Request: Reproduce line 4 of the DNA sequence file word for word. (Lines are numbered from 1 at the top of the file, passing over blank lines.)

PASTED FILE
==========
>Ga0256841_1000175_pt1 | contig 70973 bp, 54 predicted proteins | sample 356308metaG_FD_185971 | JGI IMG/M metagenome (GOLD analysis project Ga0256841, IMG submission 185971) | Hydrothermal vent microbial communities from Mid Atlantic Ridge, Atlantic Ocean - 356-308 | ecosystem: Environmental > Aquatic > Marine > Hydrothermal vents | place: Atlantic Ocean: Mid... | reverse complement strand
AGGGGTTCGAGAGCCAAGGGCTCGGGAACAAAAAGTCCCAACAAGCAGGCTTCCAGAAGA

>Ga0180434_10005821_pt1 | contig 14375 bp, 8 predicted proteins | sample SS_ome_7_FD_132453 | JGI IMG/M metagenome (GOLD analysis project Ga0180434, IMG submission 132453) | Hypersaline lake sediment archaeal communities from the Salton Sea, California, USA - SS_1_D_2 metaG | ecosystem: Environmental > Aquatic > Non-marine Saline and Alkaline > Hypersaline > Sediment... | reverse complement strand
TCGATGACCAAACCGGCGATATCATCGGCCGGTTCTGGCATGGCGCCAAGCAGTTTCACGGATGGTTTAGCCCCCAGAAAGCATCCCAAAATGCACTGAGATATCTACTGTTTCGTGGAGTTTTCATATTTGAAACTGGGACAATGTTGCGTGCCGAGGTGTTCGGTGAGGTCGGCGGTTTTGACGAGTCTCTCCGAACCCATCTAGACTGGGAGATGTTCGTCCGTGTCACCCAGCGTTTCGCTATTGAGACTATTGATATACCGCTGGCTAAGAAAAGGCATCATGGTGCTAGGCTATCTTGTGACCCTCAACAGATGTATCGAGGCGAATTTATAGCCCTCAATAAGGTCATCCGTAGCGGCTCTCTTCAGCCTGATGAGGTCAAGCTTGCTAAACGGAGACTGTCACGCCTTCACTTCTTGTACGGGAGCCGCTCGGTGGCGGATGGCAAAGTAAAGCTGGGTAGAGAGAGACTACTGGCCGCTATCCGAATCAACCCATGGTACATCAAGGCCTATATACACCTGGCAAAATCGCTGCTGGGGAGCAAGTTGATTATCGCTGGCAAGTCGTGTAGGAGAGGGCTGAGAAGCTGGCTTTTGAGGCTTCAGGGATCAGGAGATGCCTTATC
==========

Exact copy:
TCGATGACCAAACCGGCGATATCATCGGCCGGTTCTGGCATGGCGCCAAGCAGTTTCACGGATGGTTTAGCCCCCAGAAAGCATCCCAAAATGCACTGAGATATCTACTGTTTCGTGGAGTTTTCATATTTGAAACTGGGACAATGTTGCGTGCCGAGGTGTTCGGTGAGGTCGGCGGTTTTGACGAGTCTCTCCGAACCCATCTAGACTGGGAGATGTTCGTCCGTGTCACCCAGCGTTTCGCTATTGAGACTATTGATATACCGCTGGCTAAGAAAAGGCATCATGGTGCTAGGCTATCTTGTGACCCTCAACAGATGTATCGAGGCGAATTTATAGCCCTCAATAAGGTCATCCGTAGCGGCTCTCTTCAGCCTGATGAGGTCAAGCTTGCTAAACGGAGACTGTCACGCCTTCACTTCTTGTACGGGAGCCGCTCGGTGGCGGATGGCAAAGTAAAGCTGGGTAGAGAGAGACTACTGGCCGCTATCCGAATCAACCCATGGTACATCAAGGCCTATATACACCTGGCAAAATCGCTGCTGGGGAGCAAGTTGATTATCGCTGGCAAGTCGTGTAGGAGAGGGCTGAGAAGCTGGCTTTTGAGGCTTCAGGGATCAGGAGATGCCTTATC